Baltimore » Rep. Elijiah Cummings gets a laugh when he points out that Utah has a problem with wild horses.
That’s not something fathomable for the folks in inner-city Baltimore where the more pressing concerns are crime, unemployment and poverty. On the flip side, people in Provo don’t suffer from food deserts, or areas where grocery stores, and healthy food, are lacking.
"I bet you’ve never heard of a food desert," Cummings says to Rep. Jason Chaffetz, who shakes his head no.
Baltimore and Provo are almost polar opposites, politically, racially, economically — and yet they are represented in Congress by two men likely to be the top leaders on a powerful House committee next year. Cummings, a black Democrat, speaks with the gusto of a pastor; Chaffetz, a white Republican, tosses red meat when he talks.
The Utahn is possibly the next chairman of the House Oversight and Government Reform Committee in the next Congress; Cummings is likely to remain the ranking Democrat.
So in an effort to forge a relationship, and learn how each other ticks, the two are embarking on a sort of listening tour to each other’s district.
First up, Baltimore, the largest city in Cummings’ district where a small boy hawks bottled water in the median of a busy road, signs warn neighbors not to play ball in the street and home after home is boarded up. Cummings knows this isn’t what Chaffetz is used to, but the Democrat also wants to help the Republican get a glimpse of what life is like for his constituents.
"I want him to understand that life throws a lot of us some tough curves but yet there are still people who refuse to stay down, who do everything in their power to get back up," Cumming says at a stopover Monday at the Center for Urban Families, which helps those wrestling with parenthood and relationships. "It’s like struggling like a baby to walk. You get up, you grab a chair, you do whatever it takes and then you get up and once you stand up, you reach a new normal."
Cummings has sparred many times — sometimes in yelling matches — with Oversight Chairman Darrell Issa, who is term-limited from continuing on as the committee’s leader. But Cummings sees a potentially better relationship with Chaffetz.
"I would say this if Chaffetz wasn’t in the room," Cummings says. "Chaffetz is not Issa. You know, he’s not."
Challenges aplenty » About 30 students, dressed in their finest business attire, sit in a classroom at the Center for Urban Families. Some have had criminal troubles, all of them wanted some guidance to improve their lives. The white board in the room proclaims a lesson for today: "Direction determines destination, not your intentions."
"Not enough people see the direction they’re going and have the audacity to turn around; many go a lifetime," Cummings tells the group as he and Chaffetz stand before the group.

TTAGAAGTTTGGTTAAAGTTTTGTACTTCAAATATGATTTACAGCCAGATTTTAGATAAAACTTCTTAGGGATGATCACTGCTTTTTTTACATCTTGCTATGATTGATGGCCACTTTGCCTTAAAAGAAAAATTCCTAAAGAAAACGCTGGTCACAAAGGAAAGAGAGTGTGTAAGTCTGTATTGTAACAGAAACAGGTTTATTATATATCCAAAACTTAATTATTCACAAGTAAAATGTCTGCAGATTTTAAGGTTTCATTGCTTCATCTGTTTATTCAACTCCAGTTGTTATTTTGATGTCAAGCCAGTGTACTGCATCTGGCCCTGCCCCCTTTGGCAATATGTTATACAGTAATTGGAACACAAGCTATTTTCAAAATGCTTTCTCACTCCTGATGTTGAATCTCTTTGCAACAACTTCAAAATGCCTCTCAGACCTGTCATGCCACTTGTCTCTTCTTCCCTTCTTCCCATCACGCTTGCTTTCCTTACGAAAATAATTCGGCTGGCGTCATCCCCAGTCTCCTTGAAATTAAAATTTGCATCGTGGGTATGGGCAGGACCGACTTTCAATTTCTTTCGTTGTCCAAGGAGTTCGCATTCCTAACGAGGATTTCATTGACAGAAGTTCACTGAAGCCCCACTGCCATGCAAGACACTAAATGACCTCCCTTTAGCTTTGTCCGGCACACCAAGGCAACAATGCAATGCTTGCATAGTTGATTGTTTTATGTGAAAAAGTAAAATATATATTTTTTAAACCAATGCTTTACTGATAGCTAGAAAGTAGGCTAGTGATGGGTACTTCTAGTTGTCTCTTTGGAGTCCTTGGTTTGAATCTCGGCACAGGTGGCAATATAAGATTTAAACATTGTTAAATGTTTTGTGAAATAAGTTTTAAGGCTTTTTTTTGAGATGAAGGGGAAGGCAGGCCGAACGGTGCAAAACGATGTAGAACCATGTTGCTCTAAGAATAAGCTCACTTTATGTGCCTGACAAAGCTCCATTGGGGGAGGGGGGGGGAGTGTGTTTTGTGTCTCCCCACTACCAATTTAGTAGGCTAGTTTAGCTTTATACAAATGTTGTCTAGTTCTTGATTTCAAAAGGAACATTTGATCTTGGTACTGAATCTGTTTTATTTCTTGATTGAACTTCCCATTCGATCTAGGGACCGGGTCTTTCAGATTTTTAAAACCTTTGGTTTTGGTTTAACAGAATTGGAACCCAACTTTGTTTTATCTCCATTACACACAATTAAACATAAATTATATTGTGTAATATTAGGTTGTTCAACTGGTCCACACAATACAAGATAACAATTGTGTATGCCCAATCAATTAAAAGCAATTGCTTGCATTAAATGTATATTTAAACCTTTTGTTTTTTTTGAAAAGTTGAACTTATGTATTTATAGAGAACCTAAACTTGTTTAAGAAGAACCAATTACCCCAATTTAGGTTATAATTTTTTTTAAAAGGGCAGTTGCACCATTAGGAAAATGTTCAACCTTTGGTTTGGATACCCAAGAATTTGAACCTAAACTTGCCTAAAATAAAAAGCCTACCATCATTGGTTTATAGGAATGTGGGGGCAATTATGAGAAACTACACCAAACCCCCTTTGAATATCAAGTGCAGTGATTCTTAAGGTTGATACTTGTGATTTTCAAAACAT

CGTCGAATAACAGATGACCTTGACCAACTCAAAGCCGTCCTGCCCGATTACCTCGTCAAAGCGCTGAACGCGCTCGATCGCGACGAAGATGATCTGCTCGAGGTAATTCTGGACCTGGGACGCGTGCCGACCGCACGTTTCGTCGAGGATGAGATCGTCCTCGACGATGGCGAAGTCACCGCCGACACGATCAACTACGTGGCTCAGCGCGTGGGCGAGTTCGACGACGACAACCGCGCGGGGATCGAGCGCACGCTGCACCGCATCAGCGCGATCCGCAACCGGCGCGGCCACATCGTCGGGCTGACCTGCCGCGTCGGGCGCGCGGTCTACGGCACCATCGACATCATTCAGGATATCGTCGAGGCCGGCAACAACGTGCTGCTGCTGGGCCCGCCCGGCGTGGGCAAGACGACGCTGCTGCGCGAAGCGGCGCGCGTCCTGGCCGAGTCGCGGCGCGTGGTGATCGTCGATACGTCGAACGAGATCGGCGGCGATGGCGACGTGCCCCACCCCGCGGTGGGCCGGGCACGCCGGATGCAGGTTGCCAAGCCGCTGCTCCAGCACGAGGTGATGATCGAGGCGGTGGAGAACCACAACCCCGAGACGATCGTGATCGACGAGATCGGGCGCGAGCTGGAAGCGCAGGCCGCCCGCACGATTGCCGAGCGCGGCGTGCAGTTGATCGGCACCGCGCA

The Utah congressman, the only white person in the room, talks about how his district is the youngest in the country, has six ski areas and two universities. He quickly realizes the students have a rule in the classroom: They must introduce themselves before speaking or put a $1 bill in an empty water jug. Chaffetz whips out his wallet to pay up. "I didn’t say my name," he laments.
Baltimore has a 7.8 percent unemployment rate, one of the highest murder rates in the country, and a festering drug problem that inspired the HBO series, The Wire. The students at the Center for Urban Families are trying to get their lives back on track, get a good-paying job and make a better life for their kids.
"I can tell the moment I walked in here you guys are doing good stuff," Chaffetz tells them. "It’s inspirational seeing good people doing good things. It’s even more inspirational to see people who had challenges overcome them."
It’s nothing like Chaffetz’s home district, where the biggest city, Provo, has an unemployment rate of 2.9 percent, is growing in population and often ranked as one of the best cities to live in. But that’s the point of this trip: perspective.
"We don’t see brownstones likes this in Utah," Chaffetz says, glancing at the homes during a short drive between stops. "You just don’t. It’s just different."
Actually, you don’t see brownstones in Baltimore either; they’re rowhouses, like townhomes that share walls. It was all a bit foreign to the Utah Republican.
"I think it’s important that, you know, as we try to move towards a more perfect union that we have a better understanding of the people, and the issues that confront them, from our various districts," Cummings says. "And it’s important for me to understand what Chaffetz, [what] his district is like, so I can understand what his motivations are because I always try to put myself in the place of folks who may have opposite views so that I can understand them."
Cummings points to a favorite saying: "You cannot lead where you do not go and you cannot teach what you don’t know."Next Page >
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